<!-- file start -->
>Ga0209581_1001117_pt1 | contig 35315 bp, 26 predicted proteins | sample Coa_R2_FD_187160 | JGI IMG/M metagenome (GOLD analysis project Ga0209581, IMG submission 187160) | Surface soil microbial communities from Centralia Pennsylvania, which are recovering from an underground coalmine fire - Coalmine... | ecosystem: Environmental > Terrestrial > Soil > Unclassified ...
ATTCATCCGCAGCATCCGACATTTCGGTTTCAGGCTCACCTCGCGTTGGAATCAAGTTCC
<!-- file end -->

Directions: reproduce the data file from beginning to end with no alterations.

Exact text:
>Ga0209581_1001117_pt1 | contig 35315 bp, 26 predicted proteins | sample Coa_R2_FD_187160 | JGI IMG/M metagenome (GOLD analysis project Ga0209581, IMG submission 187160) | Surface soil microbial communities from Centralia Pennsylvania, which are recovering from an underground coalmine fire - Coalmine... | ecosystem: Environmental > Terrestrial > Soil > Unclassified ...
ATTCATCCGCAGCATCCGACATTTCGGTTTCAGGCTCACCTCGCGTTGGAATCAAGTTCC